East London/ 1994 Ushered in a new era of democracy for South Africa, and was also a milestone year for the Mercedes-Benz South Africa (MBSA) manufacturing plant, as it welcomed the first female production operators onto the shop floor.
Between June and September 1994, MBSA recruited just over 50 woman assemblers to work in the plant’s commercial vehicles facility on the trimline. The women were employed on exactly the same basis as their male counterparts, and took up their positions on the production lines on an equal basis. Today, women can be found in numerous areas of the plant’s production environment, performing tasks which were previously male dominated.
The majority of this first intake of women can still be found in the plant today. They were honoured at a special Women’s Month event, and treated to a High Tea along with the rest of the more than 500-strong female workforce. “We are very happy with the exceptional input that these ladies have made in our plant,” says vice president for Human Resources at MBSA, Mr Johann Evertse.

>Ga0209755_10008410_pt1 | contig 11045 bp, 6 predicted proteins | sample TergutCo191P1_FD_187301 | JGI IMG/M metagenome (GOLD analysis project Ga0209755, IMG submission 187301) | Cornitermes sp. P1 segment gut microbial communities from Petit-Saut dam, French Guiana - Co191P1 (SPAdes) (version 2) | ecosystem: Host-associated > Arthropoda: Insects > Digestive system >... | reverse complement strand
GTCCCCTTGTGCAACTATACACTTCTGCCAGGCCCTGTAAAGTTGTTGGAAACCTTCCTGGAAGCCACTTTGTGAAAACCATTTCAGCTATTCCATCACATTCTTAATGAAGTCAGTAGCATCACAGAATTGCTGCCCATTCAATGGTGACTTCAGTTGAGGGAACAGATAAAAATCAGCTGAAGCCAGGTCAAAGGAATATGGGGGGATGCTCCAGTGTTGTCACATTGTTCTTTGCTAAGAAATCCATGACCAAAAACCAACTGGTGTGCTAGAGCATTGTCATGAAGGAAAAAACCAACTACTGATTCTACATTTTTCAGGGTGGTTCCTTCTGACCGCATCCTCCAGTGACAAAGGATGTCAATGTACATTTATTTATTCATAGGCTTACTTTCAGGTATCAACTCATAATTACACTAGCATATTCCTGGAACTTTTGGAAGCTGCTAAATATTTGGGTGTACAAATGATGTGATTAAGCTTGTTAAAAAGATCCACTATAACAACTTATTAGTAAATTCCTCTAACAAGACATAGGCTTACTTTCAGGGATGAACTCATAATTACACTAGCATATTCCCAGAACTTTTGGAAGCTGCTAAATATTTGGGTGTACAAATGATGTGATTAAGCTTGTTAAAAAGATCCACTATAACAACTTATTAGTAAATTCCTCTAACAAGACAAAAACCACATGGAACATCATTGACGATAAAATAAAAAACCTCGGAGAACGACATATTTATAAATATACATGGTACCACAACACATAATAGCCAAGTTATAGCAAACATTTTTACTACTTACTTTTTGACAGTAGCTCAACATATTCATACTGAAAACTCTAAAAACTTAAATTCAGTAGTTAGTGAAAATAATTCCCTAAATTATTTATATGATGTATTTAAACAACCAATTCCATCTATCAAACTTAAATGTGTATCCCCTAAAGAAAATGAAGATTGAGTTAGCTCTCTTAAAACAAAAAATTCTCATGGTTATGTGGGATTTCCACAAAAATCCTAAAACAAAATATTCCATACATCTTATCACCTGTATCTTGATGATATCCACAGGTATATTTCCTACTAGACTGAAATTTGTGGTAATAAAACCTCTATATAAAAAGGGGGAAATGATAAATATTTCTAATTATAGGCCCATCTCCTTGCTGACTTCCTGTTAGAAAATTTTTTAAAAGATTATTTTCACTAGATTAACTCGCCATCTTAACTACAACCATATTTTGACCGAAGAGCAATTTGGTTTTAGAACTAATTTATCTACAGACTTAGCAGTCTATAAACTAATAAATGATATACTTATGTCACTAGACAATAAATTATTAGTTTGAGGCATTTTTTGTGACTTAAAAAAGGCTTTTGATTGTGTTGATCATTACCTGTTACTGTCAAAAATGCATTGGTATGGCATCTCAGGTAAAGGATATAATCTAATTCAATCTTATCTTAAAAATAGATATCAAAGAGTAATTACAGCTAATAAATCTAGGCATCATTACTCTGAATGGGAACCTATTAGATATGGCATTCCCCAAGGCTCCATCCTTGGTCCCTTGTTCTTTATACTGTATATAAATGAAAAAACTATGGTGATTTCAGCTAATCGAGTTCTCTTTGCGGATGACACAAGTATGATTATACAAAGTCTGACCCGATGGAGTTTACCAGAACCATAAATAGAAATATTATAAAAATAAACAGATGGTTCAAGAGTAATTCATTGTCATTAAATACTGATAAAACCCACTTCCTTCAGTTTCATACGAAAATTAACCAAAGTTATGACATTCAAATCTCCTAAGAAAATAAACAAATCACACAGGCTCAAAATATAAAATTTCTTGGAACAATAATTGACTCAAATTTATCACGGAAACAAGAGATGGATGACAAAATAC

MBSA is renowned for its progressive labour practices, and places a premium on diversity and inclusivity – this includes not only gender, but also race and disability.
The active and targeted development of diversity has been a key priority for the global Daimler AG group since 2005. Due to the uniqueness of the South African context, which has prioritised the empowerment of previously disadvantaged groups since democracy, MBSA is a leader in the element of diversity management in the Daimler group.
Mr Evertse comments: “If we always approach tasks using the same mindset, with the same people and in the same way, we can’t talk about innovation or progress. We require a range of methods and different perspectives. Our people give us the power to drive innovation and shape the future of our company. Today, at this Women’s Month event, we are demonstrating the value that we place on the unique outlook that women bring to both strategic and operational issues.”